It’s not a Jewish path!
At times, when I attempt to tackle certain issues and claims, I do my best to leave personalities out of it, to simply focus on the point at hand. But when those personalities reach a certain popularity, there is little point in me hiding who said what was said, and also exactly what was said. So let me just quote the person and refer to the exact article right now.
We’re not another religion, but actually part of Judaism,” says Mr Bryant, director of education and counseling at Netiv, a “centre for Torah studies” in Humble, just outside Houston. “We’re a community of people on a Jewish path who want to lead fulfilling Jewish lives.” Netiv’s devotees include fallen-by-the-wayside Jews who have made Noahidism their means of spiritual re-engagement, Mr Bryant says. (“They’re not Jewish, but they Noah lot about Torah” by Michael Kaminer, http://www.thejc.com/news/world-news/153369/theyre-not-jewish-they-noah-lot-about-torah, emphasis mine)
If you read the article, you’ll find that this is a guy currently residing in Texas called Rod Reuven David Bryant, a guy called a “noahide leader,” who is describing what the article describes as “non-Jews who embrace the Torah through Jewish principles known as the Seven Noahide Laws.”
Unfortunately it is another case of misrepresentation found in the mouth of this “noahide leader” and in an article that uses his group as a template to understand Gentiles around the world who embrace the seven laws.
“What is your beef this time, David?”
I’m glad you asked, David.
The Seven Laws spoken of in the Torah tradition is not a Jewish path and it is not for those who want to live a Jewish life. Let me give you a simple proof of this.
Seven commandments were enjoined upon the descendants of Noah … (Babylonian Talmud, Tractate Sanhedrin 56a)
Who were the seven laws enjoined upon? The descendants of Noah, otherwise known as humanity as a whole. When the Jews got their covenant of Moses with additional stipulations, the term “descendants of Noah” applied to the non-Jews, the Gentiles, the nations of the world. So whose path is described by the Seven Commandments? The NON-Jew! This is not a Jewish path to live Jewish lives. No, that would refer to the Mosaic covenant and the 613 commandments stated therein. The Seven Laws describe a Torah path for non-Jews!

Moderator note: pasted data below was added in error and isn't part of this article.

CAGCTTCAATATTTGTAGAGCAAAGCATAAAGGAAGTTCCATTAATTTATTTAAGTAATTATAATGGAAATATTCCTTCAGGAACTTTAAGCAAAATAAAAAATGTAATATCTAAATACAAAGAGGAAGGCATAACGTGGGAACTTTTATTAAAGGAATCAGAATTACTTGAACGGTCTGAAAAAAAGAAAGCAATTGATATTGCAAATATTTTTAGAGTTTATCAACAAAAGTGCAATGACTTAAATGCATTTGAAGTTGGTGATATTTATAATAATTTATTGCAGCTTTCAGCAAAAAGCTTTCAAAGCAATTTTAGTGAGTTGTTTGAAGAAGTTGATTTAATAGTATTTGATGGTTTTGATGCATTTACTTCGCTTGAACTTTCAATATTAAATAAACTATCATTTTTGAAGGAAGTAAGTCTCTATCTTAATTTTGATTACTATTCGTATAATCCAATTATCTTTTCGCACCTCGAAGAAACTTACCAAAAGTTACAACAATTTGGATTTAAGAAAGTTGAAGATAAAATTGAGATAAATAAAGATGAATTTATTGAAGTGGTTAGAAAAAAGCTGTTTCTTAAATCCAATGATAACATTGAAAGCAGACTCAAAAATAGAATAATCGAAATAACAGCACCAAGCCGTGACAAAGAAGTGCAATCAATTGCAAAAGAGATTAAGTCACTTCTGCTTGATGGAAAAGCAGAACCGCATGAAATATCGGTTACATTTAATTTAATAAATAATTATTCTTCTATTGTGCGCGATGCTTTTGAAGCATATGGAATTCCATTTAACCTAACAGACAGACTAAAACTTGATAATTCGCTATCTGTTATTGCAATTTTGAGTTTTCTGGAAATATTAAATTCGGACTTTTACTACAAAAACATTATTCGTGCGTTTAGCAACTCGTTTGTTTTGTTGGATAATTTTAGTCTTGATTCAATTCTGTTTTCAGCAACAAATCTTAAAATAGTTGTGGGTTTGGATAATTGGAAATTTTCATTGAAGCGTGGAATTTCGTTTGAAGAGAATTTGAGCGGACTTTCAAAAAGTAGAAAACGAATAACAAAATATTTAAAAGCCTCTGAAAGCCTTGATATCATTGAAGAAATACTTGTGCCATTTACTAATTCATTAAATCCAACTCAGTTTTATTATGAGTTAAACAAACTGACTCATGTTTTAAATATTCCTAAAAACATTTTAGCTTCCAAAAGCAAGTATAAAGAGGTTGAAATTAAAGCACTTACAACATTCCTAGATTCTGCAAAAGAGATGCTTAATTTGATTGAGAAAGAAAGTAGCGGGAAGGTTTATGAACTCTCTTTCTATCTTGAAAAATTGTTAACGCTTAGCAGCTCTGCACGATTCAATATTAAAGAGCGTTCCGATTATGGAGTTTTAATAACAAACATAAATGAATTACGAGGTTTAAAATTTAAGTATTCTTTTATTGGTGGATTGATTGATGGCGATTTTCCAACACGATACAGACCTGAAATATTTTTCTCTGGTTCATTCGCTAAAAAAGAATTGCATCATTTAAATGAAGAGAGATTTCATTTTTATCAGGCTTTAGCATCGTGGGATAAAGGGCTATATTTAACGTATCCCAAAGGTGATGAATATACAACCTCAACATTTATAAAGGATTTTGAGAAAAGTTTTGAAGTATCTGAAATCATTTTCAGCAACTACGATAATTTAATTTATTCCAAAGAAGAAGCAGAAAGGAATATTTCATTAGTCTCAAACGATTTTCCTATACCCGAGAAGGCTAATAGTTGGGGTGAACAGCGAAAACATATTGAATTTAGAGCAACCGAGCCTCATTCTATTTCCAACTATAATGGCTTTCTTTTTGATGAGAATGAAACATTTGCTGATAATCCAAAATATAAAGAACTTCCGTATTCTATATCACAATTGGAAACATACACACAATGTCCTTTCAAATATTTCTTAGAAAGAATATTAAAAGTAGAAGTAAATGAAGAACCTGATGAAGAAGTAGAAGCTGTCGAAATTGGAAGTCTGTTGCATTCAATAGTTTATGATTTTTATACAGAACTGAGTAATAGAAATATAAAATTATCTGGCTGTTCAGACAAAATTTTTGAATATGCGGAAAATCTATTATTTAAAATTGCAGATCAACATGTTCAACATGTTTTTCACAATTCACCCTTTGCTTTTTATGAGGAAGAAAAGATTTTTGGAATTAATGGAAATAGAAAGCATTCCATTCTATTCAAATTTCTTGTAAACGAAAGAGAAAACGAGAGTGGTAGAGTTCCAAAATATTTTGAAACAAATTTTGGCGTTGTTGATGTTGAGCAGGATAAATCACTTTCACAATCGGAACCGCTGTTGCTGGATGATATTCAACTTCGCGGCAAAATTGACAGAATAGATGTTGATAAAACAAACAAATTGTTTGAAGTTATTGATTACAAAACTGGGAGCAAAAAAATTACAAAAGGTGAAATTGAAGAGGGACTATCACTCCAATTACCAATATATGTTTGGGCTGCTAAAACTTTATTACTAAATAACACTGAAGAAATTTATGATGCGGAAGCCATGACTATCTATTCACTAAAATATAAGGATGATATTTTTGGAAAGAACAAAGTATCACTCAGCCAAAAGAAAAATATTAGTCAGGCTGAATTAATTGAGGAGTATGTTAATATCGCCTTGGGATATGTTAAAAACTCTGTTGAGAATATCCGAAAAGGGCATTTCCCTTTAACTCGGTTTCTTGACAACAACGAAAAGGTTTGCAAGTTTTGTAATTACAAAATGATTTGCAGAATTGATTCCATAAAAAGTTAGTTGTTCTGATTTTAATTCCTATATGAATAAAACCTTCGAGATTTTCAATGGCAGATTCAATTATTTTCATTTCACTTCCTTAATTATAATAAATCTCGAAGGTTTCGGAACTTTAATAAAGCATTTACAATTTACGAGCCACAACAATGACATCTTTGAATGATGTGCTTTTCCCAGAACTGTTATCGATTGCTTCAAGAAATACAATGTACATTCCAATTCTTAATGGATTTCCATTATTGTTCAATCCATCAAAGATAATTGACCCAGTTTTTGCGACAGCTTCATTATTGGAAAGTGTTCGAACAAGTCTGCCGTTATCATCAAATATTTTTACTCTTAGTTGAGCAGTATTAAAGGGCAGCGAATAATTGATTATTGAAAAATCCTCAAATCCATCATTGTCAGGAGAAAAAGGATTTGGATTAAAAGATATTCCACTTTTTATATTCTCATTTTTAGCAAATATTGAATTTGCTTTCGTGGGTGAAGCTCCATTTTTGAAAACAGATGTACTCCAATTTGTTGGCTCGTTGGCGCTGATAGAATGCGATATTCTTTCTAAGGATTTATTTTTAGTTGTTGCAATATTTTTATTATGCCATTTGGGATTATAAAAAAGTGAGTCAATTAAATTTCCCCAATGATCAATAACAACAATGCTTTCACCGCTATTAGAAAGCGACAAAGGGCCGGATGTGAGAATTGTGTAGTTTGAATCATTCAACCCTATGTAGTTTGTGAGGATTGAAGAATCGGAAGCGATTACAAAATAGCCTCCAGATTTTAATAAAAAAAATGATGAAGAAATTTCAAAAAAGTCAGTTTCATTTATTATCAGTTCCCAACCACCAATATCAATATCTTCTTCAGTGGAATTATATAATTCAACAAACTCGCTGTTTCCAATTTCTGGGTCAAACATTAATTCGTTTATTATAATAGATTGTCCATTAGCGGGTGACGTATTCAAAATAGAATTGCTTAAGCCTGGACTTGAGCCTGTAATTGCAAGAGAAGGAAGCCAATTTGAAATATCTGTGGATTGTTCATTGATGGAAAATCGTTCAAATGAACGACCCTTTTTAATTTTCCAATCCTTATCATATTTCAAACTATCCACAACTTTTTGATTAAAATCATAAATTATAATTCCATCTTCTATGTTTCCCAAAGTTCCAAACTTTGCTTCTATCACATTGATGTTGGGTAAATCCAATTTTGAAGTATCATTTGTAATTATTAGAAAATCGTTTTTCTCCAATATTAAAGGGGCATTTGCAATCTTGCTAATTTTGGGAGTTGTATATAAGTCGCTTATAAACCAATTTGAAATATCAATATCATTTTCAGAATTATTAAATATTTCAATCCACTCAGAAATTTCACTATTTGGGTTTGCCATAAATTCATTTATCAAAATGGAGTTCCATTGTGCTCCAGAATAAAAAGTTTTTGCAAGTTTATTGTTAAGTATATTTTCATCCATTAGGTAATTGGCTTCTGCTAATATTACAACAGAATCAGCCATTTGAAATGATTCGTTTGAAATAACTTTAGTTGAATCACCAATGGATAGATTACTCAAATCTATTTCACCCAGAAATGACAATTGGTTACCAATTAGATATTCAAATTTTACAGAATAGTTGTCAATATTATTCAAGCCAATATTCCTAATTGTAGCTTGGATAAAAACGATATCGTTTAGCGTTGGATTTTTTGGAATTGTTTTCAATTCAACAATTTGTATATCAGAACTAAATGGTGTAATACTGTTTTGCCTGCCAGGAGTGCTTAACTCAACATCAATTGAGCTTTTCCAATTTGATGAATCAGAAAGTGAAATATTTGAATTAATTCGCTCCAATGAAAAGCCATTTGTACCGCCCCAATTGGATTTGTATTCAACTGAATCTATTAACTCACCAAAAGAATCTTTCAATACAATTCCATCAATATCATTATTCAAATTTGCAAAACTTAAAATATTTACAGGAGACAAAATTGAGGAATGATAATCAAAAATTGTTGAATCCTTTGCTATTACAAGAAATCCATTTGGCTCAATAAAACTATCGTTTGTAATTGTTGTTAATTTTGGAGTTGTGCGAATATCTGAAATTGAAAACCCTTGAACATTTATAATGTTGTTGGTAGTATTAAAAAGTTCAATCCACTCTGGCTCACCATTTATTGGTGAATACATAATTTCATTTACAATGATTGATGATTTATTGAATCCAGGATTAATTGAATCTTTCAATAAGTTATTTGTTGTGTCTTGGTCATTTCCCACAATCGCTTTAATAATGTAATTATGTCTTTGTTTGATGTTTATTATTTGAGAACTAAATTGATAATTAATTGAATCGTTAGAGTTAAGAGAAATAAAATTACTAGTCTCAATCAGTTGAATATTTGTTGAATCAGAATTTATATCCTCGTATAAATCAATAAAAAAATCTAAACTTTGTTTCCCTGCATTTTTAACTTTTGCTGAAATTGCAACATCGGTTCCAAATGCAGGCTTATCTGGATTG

So this shows the inaccuracy in the description given by the writer, Michael Kaminer. He said “the Seven Noahide Laws” were “Jewish principles.” They are not. They are Torah principles. Think about it, will you? What’s the difference between “Jewish” and “Torah?” Think about it in terms of people. If someone said, “I’m Jewish,” that means that they belong to a certain nation, a certain people group, a certain covenant. There are commandments that are only Jewish, i.e., for that people group, not for others. There is a Jewish homeland that is only for that people group, not for others.. But when someone says something is Torah, that revelation can apply universally or even just to non-Jews. Although the Jews are the custodians of Torah, because Torah is the teaching, the revelation, from the God of the universe and also the God of the non-Jews, then there can be content in there that is not Jewish, but is non-Jewish, international, universal.
It should also be added that the fact that I keep the seven laws doesn’t make me a part of Judaism. I have to speak personally here because I don’t want to make Rod Bryant’s mistake and attempt to speak for strangers. I don’t want to impose myself and my views on people that may feel differently. I will speak for myself. Again, my adherence to the Seven Commandments doesn’t make me part of “Judaism.” That’s an artificial term for “the religion of the Jews,” hence “Juda(h)ism.” Torah has always been bigger and different than these constraining and distorting terms. The Jews have their Torah defined path. The non-Jews have our Torah defined path, the seven laws and the obligations that come with being made in God’s image. The focus of these things have nothing to do with becoming part of or being accepted by the Jewish community, but can help uplift a community of non-Jews anywhere. It’s to make the world on a whole a better place, to lift us above just being animals with human faces to the place where we, as people of the world, embrace our full humanity.